4. Bianco-Miotto T, Chiam K, Buchanan G, Jindal S, Day TK, Thomas M, Pickering MA, O'Loughlin MA, Ryan NK, Raymond WA. Global levels of specific histone modifications and an epigenetic gene signature predict prostate cancer progression and development. Cancer Epidemiology Biomarkers & Prevention. 2010; 19:2611-2622.
5. Varambally S, Dhanasekaran SM, Zhou M, Barrette TR, Kumar-Sinha C, Sanda MG, Ghosh D, Pienta KJ, Sewalt RG, Otte AP. The polycomb group protein EZH2 is involved in progression of prostate cancer. Nature. 2002; 419:624-629.
6. Vieira FQ, Costa-Pinheiro P, Ramalho-Carvalho J, Pereira A, Menezes FD, Antunes L, Carneiro I, Oliveira J, Henrique R, Jeronimo C. Deregulated expression of selected histone methylases and demethylases in prostate carcinoma. Endocrine-related cancer. 2014; 21:51-61.
7. Hyllus D, Stein C, Schnabel K, Schiltz E, Imhof A, Dou Y, Hsieh J, Bauer UM. PRMT6-mediated methylation of R2 in histone H3 antagonizes H3 K4 trimethylation. Genes & development. 2007; 21:3369-3380.
8. Boulanger MC, Liang C, Russell RS, Lin R, Bedford MT, Wainberg MA, Richard S. Methylation of Tat by PRMT6 regulates human immunodeficiency virus type 1 gene expression. Journal of virology. 2005; 79:124-131.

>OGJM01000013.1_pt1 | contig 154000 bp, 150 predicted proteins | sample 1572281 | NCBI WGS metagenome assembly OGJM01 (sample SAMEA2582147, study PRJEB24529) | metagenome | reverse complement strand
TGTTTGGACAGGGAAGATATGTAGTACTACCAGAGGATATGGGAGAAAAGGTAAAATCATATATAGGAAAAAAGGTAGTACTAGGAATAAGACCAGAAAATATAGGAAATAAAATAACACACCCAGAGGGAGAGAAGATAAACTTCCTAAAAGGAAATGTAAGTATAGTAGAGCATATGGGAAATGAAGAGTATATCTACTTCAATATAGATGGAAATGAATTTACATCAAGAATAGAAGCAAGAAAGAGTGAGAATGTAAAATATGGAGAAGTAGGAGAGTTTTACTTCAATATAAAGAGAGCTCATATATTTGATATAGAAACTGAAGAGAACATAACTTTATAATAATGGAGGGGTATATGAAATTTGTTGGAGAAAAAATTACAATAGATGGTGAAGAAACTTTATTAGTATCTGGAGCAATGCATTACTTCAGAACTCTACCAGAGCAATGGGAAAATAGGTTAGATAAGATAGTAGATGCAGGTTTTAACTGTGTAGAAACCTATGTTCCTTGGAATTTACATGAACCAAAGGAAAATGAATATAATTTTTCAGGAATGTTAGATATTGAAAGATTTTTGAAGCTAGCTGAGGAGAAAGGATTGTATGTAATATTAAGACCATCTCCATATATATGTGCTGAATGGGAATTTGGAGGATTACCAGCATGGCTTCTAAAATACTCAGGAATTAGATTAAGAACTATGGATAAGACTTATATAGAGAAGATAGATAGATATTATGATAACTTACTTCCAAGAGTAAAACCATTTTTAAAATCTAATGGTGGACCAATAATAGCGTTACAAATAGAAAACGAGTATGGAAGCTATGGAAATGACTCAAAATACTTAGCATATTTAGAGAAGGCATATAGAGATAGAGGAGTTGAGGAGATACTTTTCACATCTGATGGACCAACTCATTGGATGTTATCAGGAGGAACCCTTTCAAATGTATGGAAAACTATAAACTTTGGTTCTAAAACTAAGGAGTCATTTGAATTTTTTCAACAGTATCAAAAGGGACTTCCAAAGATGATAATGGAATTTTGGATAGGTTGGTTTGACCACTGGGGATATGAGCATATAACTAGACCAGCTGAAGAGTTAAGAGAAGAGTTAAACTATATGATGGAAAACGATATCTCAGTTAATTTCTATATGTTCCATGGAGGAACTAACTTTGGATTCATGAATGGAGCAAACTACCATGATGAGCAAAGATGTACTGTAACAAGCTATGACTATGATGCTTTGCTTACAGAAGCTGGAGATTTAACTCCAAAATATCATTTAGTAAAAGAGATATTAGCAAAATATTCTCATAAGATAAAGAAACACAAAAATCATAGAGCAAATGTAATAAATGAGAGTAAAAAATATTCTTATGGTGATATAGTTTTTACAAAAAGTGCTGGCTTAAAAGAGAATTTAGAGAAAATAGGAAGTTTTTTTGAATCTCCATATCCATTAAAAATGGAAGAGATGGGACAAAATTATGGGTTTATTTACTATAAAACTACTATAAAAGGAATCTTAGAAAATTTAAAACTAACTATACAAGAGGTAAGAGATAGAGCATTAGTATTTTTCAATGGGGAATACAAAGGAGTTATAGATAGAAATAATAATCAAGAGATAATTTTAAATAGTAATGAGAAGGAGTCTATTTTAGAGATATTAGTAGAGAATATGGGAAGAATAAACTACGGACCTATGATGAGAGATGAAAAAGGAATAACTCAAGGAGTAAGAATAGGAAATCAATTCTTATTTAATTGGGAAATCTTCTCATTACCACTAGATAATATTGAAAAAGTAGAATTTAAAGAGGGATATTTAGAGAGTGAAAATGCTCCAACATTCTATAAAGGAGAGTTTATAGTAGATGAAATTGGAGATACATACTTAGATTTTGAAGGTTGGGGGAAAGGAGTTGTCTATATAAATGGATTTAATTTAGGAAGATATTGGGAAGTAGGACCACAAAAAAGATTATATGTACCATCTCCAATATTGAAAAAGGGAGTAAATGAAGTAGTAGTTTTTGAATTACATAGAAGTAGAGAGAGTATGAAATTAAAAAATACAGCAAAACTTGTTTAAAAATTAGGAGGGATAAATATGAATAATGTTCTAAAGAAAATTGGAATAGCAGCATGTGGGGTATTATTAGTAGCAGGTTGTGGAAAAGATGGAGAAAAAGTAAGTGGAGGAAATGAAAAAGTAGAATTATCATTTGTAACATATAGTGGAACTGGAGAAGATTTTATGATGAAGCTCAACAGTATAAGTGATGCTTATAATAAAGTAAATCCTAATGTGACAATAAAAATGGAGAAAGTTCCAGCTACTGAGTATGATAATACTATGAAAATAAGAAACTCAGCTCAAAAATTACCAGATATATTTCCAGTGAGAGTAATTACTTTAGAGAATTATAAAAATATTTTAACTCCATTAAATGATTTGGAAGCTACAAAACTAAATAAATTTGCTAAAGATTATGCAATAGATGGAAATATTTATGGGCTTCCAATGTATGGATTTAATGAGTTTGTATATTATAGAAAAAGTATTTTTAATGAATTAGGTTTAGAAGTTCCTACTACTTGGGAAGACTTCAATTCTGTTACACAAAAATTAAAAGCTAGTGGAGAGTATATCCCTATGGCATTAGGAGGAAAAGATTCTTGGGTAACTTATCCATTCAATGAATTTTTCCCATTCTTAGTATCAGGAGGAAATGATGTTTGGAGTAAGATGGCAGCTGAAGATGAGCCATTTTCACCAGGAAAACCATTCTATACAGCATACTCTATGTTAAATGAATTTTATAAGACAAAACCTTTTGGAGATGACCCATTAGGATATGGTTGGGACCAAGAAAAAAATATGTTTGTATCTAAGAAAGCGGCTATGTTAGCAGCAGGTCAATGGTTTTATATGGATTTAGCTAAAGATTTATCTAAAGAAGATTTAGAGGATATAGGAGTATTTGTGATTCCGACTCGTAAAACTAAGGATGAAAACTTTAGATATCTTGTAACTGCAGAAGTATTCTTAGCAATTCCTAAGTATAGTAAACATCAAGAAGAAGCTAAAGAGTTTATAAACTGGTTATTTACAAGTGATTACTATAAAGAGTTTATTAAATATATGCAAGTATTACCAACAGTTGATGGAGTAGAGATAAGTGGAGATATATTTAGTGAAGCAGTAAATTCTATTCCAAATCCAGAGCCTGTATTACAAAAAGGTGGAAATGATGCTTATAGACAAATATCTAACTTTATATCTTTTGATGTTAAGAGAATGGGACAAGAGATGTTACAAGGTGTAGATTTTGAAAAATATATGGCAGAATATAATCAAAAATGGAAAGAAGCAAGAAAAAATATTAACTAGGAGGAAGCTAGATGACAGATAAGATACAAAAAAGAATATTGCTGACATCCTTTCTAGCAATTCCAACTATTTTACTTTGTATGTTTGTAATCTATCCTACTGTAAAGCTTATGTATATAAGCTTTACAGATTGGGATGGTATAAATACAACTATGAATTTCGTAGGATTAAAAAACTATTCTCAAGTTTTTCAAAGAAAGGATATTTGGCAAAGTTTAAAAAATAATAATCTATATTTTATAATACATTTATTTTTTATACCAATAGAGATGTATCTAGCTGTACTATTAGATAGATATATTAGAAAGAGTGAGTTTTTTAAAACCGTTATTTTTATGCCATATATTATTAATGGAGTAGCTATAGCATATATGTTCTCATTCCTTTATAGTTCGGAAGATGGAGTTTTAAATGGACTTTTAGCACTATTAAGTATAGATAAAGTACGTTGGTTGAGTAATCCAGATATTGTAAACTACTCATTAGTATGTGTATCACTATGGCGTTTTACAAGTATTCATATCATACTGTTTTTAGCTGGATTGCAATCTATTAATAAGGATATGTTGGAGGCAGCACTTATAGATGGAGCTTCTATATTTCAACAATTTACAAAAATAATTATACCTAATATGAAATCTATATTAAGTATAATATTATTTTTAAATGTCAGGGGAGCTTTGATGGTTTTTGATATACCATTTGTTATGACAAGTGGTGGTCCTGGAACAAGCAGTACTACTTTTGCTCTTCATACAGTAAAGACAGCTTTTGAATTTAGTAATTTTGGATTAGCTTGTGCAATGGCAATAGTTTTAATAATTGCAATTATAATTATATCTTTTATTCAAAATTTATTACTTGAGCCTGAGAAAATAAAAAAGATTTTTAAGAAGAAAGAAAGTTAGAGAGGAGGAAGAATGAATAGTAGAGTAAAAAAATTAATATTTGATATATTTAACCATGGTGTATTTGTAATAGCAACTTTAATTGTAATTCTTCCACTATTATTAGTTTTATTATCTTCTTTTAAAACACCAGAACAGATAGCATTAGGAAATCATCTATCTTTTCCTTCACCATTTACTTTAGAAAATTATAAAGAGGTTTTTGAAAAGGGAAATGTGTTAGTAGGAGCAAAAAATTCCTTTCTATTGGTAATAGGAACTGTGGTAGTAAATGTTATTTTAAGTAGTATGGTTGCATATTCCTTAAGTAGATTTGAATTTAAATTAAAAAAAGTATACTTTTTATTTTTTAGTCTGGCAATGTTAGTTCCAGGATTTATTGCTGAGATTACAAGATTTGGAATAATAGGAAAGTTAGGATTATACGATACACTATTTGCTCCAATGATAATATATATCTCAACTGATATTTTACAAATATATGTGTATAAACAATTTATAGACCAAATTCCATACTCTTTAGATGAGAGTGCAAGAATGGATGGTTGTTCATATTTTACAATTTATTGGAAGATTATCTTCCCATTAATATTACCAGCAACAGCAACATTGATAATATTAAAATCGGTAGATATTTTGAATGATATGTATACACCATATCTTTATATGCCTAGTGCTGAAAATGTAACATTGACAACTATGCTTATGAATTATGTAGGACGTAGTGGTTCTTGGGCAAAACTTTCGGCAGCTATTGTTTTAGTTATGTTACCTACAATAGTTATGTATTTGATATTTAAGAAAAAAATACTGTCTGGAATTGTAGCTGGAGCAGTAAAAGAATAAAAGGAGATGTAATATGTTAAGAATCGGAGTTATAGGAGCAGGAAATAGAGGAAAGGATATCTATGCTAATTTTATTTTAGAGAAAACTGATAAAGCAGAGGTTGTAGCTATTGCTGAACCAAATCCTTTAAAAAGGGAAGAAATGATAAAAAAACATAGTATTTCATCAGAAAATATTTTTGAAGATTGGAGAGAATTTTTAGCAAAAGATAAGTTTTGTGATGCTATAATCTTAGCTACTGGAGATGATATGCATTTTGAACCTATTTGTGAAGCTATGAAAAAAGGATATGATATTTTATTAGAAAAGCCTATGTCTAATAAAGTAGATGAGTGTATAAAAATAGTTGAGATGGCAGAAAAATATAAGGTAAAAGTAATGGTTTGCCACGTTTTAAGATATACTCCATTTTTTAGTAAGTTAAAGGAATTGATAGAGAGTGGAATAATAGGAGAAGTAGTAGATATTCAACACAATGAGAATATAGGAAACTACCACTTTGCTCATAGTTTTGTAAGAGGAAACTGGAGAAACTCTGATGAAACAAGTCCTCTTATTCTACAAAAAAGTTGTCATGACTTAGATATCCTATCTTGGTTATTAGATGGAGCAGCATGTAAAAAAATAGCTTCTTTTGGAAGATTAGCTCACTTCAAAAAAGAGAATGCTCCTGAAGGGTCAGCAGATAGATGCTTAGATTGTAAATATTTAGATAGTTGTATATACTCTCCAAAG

9. El-Andaloussi N, Valovka T, Toueille M, Steinacher R, Focke F, Gehrig P, Covic M, Hassa PO, Schar P, Hubscher U, Hottiger MO. Arginine methylation regulates DNA polymerase beta. Molecular cell. 2006; 22:51-62.
10. Kleinschmidt MA, de Graaf P, van Teeffelen HA, Timmers HT. Cell cycle regulation by the PRMT6 arginine methyltransferase through repression of cyclin-dependent kinase inhibitors. PloS one. 2012; 7:e41446.
11. Neault M, Mallette FA, Vogel G, Michaud-Levesque J, Richard S. Ablation of PRMT6 reveals a role as a negative transcriptional regulator of the p53 tumor suppressor. Nucleic acids research. 2012; 40:9513-9521.
12. Stein C, Riedl S, Ruthnick D, Notzold RR, Bauer UM. The arginine methyltransferase PRMT6 regulates cell proliferation and senescence through transcriptional repression of tumor suppressor genes. Nucleic acids research. 2012; 40:9522-9533.
13. Bitting RL, Armstrong AJ. Targeting the PI3K/Akt/mTOR pathway in castration-resistant prostate cancer. Endocrine-related cancer. 2013; 20:R83-99.
14. Egeblad M, Werb Z. New functions for the matrix metalloproteinases in cancer progression. Nature reviews Cancer. 2002; 2:161-174.
15. Hiraga T, Ito S, Nakamura H. Cancer stem-like cell marker CD44 promotes bone metastases by enhancing tumorigenicity, cell motility, and hyaluronan production. Cancer Res. 2013; 73:4112-4122.